During the 12-month program, participants work toward achieving Maintenance Technician Certification offered by Trenholm State Community College in Montgomery.
Through partnership with AIDT, HMMA also offers Group Leader Leadership Training to provide “Leadership Skills 1” for new supervisors.
Current employees can take part in the career opportunity placement program, pre-promotional leadership training and a leadership boot camp.
In July of 2022, the U.S. Coast Guard awarded Mobile-based Austal USA a contract worth up to $3.3 billion for design and construction of up to 11 offshore patrol cutters. The company also won a $230.5 million contract for the EPF 16, an Expeditionary Fast Transport ship for the U.S. Navy.
Fortunately for Austal, its leadership had started an in-house workforce development program for welders and fabricators in partnership with AIDT way back in 2001. Also that year, Austal, AIDT, Mobile Works and Bishop State Community College collaborated to develop a two-year apprenticeship program. That program expanded to four years and now includes pipefitting, electrical and outfitting.
Graduates earn U.S. Department of Labor certification and journeyperson status, giving them opportunities for full-time employment and career growth. They often advance into management or critical roles in engineering, production control, test and activation, project management and more, Austal officials say.
After a hiatus for COVID-19, the program should reopen in early 2023.
Through a partnership with Alabama Career Center, selected applicants go through a four-year program of 576 hours of classroom training and 8,000 hours of on-the-job training in their chosen crafts.
“Those remaining in their craft become elite technicians who support Austal USA’s new construction and post-delivery service business,” Austal says, adding that the apprenticeship program has been extremely successful.
“Current team members within our production trades are graduates of the program, many of whom have been promoted into leadership positions,” company officials report.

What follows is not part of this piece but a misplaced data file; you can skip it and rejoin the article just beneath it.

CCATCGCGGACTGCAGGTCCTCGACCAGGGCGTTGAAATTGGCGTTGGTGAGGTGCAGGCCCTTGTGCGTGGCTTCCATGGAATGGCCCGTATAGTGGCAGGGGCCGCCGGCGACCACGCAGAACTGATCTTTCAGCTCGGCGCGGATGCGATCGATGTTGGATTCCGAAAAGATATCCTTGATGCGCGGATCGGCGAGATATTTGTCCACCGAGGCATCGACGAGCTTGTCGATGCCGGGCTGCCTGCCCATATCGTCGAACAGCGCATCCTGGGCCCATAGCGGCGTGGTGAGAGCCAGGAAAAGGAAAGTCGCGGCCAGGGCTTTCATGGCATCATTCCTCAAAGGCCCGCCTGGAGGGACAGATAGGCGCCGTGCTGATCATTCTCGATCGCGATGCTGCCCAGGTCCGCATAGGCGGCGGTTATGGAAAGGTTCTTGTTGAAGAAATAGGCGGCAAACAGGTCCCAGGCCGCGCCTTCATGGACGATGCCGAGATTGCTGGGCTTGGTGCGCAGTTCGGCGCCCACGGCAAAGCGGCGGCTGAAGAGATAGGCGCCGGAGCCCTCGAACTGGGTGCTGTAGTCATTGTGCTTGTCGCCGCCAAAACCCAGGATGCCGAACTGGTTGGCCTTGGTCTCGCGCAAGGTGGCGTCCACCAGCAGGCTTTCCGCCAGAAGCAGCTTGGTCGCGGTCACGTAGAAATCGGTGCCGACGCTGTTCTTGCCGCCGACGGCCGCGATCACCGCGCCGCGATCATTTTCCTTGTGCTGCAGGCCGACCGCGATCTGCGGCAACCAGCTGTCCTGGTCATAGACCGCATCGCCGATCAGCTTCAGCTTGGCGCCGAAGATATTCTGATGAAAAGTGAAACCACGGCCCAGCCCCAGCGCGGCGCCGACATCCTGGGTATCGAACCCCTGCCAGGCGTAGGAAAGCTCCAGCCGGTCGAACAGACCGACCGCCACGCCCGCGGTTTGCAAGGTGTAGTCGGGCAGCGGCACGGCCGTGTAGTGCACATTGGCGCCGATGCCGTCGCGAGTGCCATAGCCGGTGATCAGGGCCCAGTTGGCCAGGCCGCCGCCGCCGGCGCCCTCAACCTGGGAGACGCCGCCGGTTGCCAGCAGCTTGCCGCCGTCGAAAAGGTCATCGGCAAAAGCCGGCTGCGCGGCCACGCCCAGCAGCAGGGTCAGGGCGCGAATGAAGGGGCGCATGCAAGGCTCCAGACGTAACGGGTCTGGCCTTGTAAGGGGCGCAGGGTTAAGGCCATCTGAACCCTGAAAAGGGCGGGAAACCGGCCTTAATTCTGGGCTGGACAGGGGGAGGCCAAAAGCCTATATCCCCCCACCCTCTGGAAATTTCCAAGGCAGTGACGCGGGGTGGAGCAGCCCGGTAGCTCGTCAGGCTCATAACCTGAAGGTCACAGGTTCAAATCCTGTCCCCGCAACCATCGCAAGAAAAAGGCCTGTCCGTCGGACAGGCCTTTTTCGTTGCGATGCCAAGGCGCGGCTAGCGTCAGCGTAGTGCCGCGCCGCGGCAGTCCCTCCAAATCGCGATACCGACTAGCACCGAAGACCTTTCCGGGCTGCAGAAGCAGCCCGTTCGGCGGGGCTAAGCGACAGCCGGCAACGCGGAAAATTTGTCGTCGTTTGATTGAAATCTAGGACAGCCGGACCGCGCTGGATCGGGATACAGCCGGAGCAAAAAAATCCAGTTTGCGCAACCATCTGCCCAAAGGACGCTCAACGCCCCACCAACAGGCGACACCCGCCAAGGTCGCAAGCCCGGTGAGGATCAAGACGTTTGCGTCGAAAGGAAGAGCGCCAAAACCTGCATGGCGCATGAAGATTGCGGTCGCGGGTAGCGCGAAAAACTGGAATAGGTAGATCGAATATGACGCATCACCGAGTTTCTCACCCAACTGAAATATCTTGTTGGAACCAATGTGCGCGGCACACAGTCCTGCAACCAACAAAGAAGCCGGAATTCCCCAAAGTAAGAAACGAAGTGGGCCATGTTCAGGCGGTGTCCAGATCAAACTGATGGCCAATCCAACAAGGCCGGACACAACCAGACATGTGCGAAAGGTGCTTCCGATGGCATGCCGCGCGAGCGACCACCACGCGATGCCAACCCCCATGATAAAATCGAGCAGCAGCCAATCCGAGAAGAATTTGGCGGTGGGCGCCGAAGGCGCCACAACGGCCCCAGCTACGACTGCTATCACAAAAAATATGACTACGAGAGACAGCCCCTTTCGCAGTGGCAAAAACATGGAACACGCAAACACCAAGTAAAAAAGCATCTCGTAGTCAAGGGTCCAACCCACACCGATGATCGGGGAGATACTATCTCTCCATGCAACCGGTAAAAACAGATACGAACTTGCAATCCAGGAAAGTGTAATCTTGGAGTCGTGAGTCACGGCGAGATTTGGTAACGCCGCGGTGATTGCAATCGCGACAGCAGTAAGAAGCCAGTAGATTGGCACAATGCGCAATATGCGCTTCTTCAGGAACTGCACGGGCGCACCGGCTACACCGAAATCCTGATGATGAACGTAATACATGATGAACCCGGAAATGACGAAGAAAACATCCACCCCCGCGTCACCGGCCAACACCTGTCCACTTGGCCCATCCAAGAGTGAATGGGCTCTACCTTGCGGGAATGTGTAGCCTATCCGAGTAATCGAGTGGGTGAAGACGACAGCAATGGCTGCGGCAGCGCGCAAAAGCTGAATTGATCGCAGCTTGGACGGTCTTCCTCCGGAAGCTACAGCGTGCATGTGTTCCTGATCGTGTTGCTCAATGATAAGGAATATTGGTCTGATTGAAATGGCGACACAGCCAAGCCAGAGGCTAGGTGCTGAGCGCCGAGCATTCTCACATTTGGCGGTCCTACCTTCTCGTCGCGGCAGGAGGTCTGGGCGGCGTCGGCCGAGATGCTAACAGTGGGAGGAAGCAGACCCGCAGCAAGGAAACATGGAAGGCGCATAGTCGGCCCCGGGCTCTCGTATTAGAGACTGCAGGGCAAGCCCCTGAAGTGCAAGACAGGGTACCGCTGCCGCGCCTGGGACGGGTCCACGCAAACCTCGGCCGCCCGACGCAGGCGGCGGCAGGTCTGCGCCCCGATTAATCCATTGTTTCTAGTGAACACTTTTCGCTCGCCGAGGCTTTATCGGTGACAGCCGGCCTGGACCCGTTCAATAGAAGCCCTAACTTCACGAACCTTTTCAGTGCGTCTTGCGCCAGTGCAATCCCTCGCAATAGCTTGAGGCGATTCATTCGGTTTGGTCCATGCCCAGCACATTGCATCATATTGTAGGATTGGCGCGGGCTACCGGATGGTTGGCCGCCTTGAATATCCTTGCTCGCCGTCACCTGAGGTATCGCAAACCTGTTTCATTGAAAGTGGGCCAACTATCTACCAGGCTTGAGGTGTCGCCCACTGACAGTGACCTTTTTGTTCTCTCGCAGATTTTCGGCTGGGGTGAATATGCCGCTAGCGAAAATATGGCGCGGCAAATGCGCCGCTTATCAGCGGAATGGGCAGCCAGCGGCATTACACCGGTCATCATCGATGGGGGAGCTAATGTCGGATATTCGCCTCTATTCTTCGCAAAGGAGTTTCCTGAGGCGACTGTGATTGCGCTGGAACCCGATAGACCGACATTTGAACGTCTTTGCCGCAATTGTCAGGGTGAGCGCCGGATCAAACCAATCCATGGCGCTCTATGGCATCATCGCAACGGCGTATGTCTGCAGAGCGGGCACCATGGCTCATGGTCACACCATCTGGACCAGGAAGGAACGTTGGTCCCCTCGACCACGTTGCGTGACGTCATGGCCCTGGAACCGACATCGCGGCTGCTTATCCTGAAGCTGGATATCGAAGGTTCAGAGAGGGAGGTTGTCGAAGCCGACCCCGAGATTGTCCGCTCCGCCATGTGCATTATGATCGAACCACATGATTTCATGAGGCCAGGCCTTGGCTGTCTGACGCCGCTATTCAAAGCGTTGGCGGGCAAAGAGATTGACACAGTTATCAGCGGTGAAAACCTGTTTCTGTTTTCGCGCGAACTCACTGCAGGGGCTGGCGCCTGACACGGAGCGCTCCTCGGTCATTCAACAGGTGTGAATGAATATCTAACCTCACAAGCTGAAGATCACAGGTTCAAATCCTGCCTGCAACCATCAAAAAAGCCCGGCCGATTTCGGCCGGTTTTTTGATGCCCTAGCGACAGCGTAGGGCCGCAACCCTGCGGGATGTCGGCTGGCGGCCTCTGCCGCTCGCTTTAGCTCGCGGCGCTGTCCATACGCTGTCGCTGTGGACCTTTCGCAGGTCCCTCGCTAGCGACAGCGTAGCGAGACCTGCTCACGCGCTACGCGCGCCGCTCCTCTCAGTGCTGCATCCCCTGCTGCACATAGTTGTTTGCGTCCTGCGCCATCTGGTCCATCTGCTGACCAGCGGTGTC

And in Huntsville, officials of Mazda Toyota Manufacturing announced in summer of 2022 that the ramp-up to hiring 4,000 employees for the massive $2.3 billion production facility was almost complete.
“We’re getting close but we can always use more,” Janette Hostettler, senior vice president of production, told AL.com at the time.
In its early phase of hiring, MTM announced a sign-on bonus of $3,000 for new hourly employees, and an “appreciation payment” of the same amount for existing hourly workers. Wages also increased, from $17 to $18.35 an hour to start.
Hostettler said prospective employees don’t need manufacturing experience. “Our maintenance guys, we will teach you everything you want to know,” Hostettler said.
Wellborn Cabinet in Ashland started in 1961 and now employs just over 1,300 people. Business is so good that the company announced that a $17 million expansion in Oxford will start operations in 2024.
The number of applicants isn’t a problem, company officials say, and resulted in more than 300 hires thanks to a revised recruiting strategy, local market analysis and new compensation structure.
Once a company finds the workers, however, Wellborn officials say, then “retention is key.”
Deborah Storey and Mike Kittrell are freelance contributors to Business Alabama. She is based in Huntsville and he in Mobile.
This article appears in the January 2023 issue of Business Alabama.